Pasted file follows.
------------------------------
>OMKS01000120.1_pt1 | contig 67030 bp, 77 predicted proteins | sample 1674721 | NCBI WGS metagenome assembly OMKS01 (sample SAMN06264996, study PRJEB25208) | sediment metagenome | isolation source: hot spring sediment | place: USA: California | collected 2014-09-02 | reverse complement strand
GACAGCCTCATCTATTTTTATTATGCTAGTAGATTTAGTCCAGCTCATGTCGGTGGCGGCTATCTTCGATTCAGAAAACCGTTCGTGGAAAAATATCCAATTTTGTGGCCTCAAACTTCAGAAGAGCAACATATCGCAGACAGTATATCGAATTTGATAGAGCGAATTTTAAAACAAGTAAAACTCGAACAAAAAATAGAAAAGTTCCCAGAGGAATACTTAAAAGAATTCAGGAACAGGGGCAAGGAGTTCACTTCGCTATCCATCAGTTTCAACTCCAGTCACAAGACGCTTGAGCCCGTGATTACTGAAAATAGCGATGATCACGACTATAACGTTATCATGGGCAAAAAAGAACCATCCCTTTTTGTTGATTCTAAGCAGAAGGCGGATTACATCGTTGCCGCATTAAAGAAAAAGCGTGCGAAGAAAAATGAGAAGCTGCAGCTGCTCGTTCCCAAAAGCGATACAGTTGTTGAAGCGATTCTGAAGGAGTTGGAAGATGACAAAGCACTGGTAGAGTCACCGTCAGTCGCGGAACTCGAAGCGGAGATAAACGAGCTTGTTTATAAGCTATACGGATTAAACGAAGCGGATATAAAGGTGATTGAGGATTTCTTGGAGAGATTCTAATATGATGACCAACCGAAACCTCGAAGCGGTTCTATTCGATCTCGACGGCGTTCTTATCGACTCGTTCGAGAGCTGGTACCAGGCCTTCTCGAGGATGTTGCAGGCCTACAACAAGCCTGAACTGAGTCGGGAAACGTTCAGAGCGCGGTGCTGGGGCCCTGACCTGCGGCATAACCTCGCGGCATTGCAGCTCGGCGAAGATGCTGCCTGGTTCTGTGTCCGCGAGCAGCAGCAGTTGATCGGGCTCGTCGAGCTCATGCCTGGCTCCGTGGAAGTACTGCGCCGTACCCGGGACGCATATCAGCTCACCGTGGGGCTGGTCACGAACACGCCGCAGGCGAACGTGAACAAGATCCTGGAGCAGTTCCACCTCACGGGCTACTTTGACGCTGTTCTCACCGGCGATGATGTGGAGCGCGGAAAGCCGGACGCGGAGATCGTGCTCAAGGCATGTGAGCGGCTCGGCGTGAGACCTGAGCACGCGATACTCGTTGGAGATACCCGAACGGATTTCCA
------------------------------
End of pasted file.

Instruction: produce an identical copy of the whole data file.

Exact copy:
>OMKS01000120.1_pt1 | contig 67030 bp, 77 predicted proteins | sample 1674721 | NCBI WGS metagenome assembly OMKS01 (sample SAMN06264996, study PRJEB25208) | sediment metagenome | isolation source: hot spring sediment | place: USA: California | collected 2014-09-02 | reverse complement strand
GACAGCCTCATCTATTTTTATTATGCTAGTAGATTTAGTCCAGCTCATGTCGGTGGCGGCTATCTTCGATTCAGAAAACCGTTCGTGGAAAAATATCCAATTTTGTGGCCTCAAACTTCAGAAGAGCAACATATCGCAGACAGTATATCGAATTTGATAGAGCGAATTTTAAAACAAGTAAAACTCGAACAAAAAATAGAAAAGTTCCCAGAGGAATACTTAAAAGAATTCAGGAACAGGGGCAAGGAGTTCACTTCGCTATCCATCAGTTTCAACTCCAGTCACAAGACGCTTGAGCCCGTGATTACTGAAAATAGCGATGATCACGACTATAACGTTATCATGGGCAAAAAAGAACCATCCCTTTTTGTTGATTCTAAGCAGAAGGCGGATTACATCGTTGCCGCATTAAAGAAAAAGCGTGCGAAGAAAAATGAGAAGCTGCAGCTGCTCGTTCCCAAAAGCGATACAGTTGTTGAAGCGATTCTGAAGGAGTTGGAAGATGACAAAGCACTGGTAGAGTCACCGTCAGTCGCGGAACTCGAAGCGGAGATAAACGAGCTTGTTTATAAGCTATACGGATTAAACGAAGCGGATATAAAGGTGATTGAGGATTTCTTGGAGAGATTCTAATATGATGACCAACCGAAACCTCGAAGCGGTTCTATTCGATCTCGACGGCGTTCTTATCGACTCGTTCGAGAGCTGGTACCAGGCCTTCTCGAGGATGTTGCAGGCCTACAACAAGCCTGAACTGAGTCGGGAAACGTTCAGAGCGCGGTGCTGGGGCCCTGACCTGCGGCATAACCTCGCGGCATTGCAGCTCGGCGAAGATGCTGCCTGGTTCTGTGTCCGCGAGCAGCAGCAGTTGATCGGGCTCGTCGAGCTCATGCCTGGCTCCGTGGAAGTACTGCGCCGTACCCGGGACGCATATCAGCTCACCGTGGGGCTGGTCACGAACACGCCGCAGGCGAACGTGAACAAGATCCTGGAGCAGTTCCACCTCACGGGCTACTTTGACGCTGTTCTCACCGGCGATGATGTGGAGCGCGGAAAGCCGGACGCGGAGATCGTGCTCAAGGCATGTGAGCGGCTCGGCGTGAGACCTGAGCACGCGATACTCGTTGGAGATACCCGAACGGATTTCCA